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Culture: Your secret weapon for nailing next year's goals


The start of a new financial year often sees us set ambitious goals as we look to drive growth and see how we can steer our organisations to even greater success. However, amidst the rush to meet these financial targets, or to expand market share we often overlook the role culture plays in our strategic objectives for the new year. As Peter Drucker famously said, "Culture eats strategy for breakfast", and we often forget that strategic execution is a people problem, not a strategy problem. Companies that prioritise culture enjoy a 33% increase in revenue, so there is a fundamental role in how culture shapes the overall performance of your organisation.

 

The synergy between culture and goals


For this to be effective, your culture should be the bedrock upon which all strategies are built. It influences how employees interact, how decisions are made, and ultimately, how goals are achieved. Incorporating culture into goal-setting ensures that your objectives are not only aligned with your financial aspirations but also resonate with the values and behaviours that define your organisation.


Let’s take my AFL team, the Sydney Swans, a team known for its "Bloods Culture," which emphasises hard work, resilience, and unity. This culture has been pivotal in their consistent performance and premiership success. Similarly, in business, a strong, cohesive culture can drive employees to go above and beyond in pursuit of the company's goals.


Incorporating culture into your goal-setting process can take several forms:


1.   Align company goals with core values:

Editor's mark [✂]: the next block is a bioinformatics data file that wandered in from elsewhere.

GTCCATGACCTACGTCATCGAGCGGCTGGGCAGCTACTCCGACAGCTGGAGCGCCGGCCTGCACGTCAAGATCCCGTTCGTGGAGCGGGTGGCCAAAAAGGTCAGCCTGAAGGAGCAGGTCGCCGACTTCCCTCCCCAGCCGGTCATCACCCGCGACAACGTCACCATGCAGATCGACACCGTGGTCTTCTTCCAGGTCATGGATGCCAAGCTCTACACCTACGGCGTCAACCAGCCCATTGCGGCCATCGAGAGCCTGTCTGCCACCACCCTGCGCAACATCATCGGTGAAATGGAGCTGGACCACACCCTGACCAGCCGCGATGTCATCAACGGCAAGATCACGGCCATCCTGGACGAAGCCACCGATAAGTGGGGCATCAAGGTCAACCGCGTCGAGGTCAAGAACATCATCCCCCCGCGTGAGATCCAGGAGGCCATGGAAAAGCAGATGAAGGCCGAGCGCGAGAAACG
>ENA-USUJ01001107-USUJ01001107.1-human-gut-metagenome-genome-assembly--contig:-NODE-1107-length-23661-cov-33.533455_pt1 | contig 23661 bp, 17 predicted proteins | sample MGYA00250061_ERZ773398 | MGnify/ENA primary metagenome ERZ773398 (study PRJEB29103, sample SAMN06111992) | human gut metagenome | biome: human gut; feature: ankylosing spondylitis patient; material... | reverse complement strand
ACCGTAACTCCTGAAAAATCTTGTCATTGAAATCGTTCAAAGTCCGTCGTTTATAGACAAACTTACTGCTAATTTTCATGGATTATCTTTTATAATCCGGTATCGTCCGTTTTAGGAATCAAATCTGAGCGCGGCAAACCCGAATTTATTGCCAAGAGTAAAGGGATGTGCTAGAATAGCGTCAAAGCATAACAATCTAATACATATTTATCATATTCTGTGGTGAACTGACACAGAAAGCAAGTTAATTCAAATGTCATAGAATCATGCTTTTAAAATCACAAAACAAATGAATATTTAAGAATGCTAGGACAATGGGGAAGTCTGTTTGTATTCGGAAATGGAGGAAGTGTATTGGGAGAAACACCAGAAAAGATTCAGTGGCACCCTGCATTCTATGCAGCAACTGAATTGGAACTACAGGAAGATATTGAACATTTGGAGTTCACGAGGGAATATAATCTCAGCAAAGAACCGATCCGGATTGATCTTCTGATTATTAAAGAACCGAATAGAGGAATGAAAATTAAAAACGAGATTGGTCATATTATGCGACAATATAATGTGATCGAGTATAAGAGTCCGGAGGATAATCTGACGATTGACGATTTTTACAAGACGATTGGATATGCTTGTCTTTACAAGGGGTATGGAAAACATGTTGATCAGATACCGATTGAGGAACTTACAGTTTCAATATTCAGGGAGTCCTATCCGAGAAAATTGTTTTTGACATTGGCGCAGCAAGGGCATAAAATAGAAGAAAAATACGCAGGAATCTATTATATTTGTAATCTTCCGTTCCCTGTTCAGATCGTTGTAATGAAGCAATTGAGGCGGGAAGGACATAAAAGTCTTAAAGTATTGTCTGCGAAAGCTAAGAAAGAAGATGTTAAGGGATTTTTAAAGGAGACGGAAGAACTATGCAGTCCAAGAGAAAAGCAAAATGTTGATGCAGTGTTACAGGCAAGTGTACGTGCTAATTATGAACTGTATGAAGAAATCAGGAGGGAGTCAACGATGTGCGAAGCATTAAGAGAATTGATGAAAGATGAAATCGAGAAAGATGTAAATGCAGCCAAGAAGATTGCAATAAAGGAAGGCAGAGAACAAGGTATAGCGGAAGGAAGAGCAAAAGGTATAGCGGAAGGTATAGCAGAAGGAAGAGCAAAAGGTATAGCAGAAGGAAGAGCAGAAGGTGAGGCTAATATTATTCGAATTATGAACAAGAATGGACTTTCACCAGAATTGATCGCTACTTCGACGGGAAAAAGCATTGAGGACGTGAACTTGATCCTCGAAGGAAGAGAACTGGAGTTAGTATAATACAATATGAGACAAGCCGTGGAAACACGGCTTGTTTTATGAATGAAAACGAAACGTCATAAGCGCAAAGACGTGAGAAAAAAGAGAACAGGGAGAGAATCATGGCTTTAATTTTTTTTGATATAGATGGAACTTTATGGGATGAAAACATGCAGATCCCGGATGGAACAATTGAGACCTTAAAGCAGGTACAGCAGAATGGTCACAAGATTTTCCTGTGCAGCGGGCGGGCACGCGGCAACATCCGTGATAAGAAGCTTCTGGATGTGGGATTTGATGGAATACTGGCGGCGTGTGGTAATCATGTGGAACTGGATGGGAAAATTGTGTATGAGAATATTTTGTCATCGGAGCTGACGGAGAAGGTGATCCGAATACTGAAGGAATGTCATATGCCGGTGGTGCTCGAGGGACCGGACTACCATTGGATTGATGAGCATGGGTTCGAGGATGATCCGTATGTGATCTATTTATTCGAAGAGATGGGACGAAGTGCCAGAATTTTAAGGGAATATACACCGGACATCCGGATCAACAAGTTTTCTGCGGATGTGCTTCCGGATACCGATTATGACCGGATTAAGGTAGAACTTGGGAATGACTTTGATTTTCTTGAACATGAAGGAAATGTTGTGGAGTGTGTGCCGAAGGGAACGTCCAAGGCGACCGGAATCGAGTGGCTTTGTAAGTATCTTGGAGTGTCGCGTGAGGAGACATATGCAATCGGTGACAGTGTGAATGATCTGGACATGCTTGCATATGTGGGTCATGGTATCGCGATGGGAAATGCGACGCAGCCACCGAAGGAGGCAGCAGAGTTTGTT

Ensure that the goals set for the new financial year reflect your company's core values. For example, if innovation is a value, set goals that encourage creative problem-solving and reward innovative ideas.

 

2.   Champion a collaborative environment:

Goals that promote teamwork and collaboration can strengthen your culture. This could involve setting cross-practice targets or initiatives that require collective effort.

 

3.   Promote employee wellbeing:

Goals that prioritise employee wellbeing are proven to enhance job satisfaction and productivity. This might include initiatives to improve work-life balance, mental health support, or professional development opportunities.

 

Real-world examples


Consider Atlassian, the Australian software company renowned for its innovative culture. Atlassian’s objectives, known as OKRs (Objectives and Key Results), are not just ambitious but also deeply embedded in its culture of creativity and risk-taking. By setting goals that encourage experimentation and learning from failure, Atlassian ensures that its employees are motivated to push boundaries and achieve remarkable results.